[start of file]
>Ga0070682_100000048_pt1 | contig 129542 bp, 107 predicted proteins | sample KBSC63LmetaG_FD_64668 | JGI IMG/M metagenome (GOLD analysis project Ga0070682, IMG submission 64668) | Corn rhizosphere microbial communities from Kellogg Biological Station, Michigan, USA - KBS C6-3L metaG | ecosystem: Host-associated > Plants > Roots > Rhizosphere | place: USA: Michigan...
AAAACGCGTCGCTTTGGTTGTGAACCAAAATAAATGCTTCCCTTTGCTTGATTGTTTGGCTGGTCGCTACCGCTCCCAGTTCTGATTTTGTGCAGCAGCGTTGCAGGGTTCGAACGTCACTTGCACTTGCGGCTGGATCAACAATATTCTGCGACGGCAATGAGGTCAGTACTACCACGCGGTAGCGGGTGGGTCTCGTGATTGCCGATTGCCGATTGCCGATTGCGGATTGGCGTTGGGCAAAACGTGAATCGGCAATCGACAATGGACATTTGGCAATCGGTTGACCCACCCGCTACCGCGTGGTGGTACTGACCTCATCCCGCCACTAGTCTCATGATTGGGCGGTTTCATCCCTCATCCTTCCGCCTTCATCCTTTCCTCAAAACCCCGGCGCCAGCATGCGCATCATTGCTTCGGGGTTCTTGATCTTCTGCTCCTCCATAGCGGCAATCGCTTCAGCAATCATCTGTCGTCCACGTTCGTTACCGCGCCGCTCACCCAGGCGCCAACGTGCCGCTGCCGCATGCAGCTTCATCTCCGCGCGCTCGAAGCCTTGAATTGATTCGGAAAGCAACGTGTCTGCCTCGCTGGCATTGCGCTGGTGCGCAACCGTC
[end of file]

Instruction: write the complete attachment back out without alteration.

>Ga0070682_100000048_pt1 | contig 129542 bp, 107 predicted proteins | sample KBSC63LmetaG_FD_64668 | JGI IMG/M metagenome (GOLD analysis project Ga0070682, IMG submission 64668) | Corn rhizosphere microbial communities from Kellogg Biological Station, Michigan, USA - KBS C6-3L metaG | ecosystem: Host-associated > Plants > Roots > Rhizosphere | place: USA: Michigan...
AAAACGCGTCGCTTTGGTTGTGAACCAAAATAAATGCTTCCCTTTGCTTGATTGTTTGGCTGGTCGCTACCGCTCCCAGTTCTGATTTTGTGCAGCAGCGTTGCAGGGTTCGAACGTCACTTGCACTTGCGGCTGGATCAACAATATTCTGCGACGGCAATGAGGTCAGTACTACCACGCGGTAGCGGGTGGGTCTCGTGATTGCCGATTGCCGATTGCCGATTGCGGATTGGCGTTGGGCAAAACGTGAATCGGCAATCGACAATGGACATTTGGCAATCGGTTGACCCACCCGCTACCGCGTGGTGGTACTGACCTCATCCCGCCACTAGTCTCATGATTGGGCGGTTTCATCCCTCATCCTTCCGCCTTCATCCTTTCCTCAAAACCCCGGCGCCAGCATGCGCATCATTGCTTCGGGGTTCTTGATCTTCTGCTCCTCCATAGCGGCAATCGCTTCAGCAATCATCTGTCGTCCACGTTCGTTACCGCGCCGCTCACCCAGGCGCCAACGTGCCGCTGCCGCATGCAGCTTCATCTCCGCGCGCTCGAAGCCTTGAATTGATTCGGAAAGCAACGTGTCTGCCTCGCTGGCATTGCGCTGGTGCGCAACCGTC